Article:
Key to being helpful and effective | Kristen Haldeman | March 1, 2019
At one point, we all sat in the doctor’s office listening to a medical description completely foreign to us. “Doctor, I am experiencing arm pain.” “The pericardium is innervated by C3,4,5 (Phrenic nerve). There may be some neuronal connections to the intercostobrachial nerves.” We are a deer in the headlights of an oncoming panic attack driven by a misunderstanding of medical jargon.
These confusing and often belittling interactions happen not only in the doctor’s office, but also in the business environment, lawyer’s circles, and the farmer’s field. The problem is not that they are presenting us with inaccurate information; the problem is that the information is not accessible.
By the end of 2018, 2 million apps were available for download from the Apple App Store. Information of all categories is accessible with one touch of a fingertip. With such vast and instant knowledge it makes sense for the jargon-filled societies to also make their content accessible.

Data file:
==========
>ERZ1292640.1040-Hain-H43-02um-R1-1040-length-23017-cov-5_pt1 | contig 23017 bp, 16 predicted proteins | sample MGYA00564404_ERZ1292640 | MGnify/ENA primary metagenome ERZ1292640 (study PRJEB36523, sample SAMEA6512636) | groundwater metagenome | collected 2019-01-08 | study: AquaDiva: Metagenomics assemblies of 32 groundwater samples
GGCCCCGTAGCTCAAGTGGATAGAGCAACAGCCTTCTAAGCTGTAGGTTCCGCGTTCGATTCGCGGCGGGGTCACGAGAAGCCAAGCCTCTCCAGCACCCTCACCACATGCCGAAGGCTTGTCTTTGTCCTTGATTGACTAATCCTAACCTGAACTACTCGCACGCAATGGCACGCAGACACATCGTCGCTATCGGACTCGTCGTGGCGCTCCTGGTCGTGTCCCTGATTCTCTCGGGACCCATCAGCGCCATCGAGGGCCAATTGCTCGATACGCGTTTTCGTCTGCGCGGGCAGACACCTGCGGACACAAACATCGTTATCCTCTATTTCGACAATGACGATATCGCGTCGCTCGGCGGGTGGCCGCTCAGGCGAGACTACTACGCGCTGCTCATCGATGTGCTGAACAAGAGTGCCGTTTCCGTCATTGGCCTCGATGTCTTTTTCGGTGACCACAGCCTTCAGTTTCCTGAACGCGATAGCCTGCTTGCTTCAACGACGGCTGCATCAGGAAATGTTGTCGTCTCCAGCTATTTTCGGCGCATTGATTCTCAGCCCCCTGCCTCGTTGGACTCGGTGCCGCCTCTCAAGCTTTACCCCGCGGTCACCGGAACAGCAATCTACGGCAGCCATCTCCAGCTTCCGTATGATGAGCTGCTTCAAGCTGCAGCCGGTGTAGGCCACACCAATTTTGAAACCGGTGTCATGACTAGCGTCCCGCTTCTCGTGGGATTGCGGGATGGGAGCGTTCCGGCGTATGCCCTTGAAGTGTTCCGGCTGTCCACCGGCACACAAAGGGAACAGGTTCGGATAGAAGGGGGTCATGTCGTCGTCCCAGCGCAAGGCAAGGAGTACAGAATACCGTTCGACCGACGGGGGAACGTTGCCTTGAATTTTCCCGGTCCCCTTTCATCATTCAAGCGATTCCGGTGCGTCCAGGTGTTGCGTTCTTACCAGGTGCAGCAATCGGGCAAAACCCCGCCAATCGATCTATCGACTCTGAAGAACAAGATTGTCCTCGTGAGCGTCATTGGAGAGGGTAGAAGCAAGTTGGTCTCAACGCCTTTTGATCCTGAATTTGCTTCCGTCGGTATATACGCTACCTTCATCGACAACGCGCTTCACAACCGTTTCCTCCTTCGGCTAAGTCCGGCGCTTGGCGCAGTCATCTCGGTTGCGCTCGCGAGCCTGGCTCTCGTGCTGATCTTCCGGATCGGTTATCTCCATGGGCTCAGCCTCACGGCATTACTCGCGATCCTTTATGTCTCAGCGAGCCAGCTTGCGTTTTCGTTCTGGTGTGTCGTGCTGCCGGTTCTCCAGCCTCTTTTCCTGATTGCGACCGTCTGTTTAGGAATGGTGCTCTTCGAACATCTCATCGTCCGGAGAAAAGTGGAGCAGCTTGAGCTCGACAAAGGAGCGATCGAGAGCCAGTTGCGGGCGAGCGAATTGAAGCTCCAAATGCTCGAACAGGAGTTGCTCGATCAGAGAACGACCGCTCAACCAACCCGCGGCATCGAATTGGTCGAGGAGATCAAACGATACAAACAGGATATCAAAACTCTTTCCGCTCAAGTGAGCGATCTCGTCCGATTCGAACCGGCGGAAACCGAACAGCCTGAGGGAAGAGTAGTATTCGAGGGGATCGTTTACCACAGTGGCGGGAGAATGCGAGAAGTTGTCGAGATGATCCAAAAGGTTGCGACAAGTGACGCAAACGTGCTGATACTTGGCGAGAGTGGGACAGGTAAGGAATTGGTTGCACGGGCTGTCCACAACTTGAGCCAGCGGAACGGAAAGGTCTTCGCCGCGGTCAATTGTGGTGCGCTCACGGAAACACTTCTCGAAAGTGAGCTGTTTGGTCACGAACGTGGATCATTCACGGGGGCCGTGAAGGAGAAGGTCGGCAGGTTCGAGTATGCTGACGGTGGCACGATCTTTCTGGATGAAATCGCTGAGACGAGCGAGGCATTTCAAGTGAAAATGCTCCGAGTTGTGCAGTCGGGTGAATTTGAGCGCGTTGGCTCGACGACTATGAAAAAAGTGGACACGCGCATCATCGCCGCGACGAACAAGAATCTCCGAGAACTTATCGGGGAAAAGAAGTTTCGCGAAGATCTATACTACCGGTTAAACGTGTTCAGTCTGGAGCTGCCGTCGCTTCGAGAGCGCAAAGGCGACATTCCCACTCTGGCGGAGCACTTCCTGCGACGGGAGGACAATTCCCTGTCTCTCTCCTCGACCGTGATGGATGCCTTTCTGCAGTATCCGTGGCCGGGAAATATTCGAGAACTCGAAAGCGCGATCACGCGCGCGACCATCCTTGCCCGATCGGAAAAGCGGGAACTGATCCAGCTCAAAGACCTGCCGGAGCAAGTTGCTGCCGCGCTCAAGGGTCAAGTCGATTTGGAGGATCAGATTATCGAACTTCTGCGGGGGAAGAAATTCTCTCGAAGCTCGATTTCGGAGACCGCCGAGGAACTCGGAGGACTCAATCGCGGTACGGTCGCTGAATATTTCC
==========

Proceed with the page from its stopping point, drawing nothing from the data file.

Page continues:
This need for accessibility is exactly why Anthony McCarley shares his story of swimming the Triple Crown of Open Water Swimming. While the experience itself may not be relatable to every person, the values within the story (determination, preparation, consistency, growing, and even failing) are connectable to everyone.
McCarley shares this story as a helpful tool in conveying these values that ultimately allow for businesses, and people, to thrive. Like the doctor, if business jargon was left encrypted, the patient would leave the office perhaps in worse shape than when he or she arrived because of the fear and confusion of not understanding, and not being able to do anything with, the information.
“The one argument for accessibility that doesn’t get made nearly often enough is how extraordinarily better it makes some people’s lives. How many opportunities do we have to dramatically improve people's lives just by doing our job a little better?” Steven Krug
In order to be helpful, in order to be effective, one must allow their message to be accessible.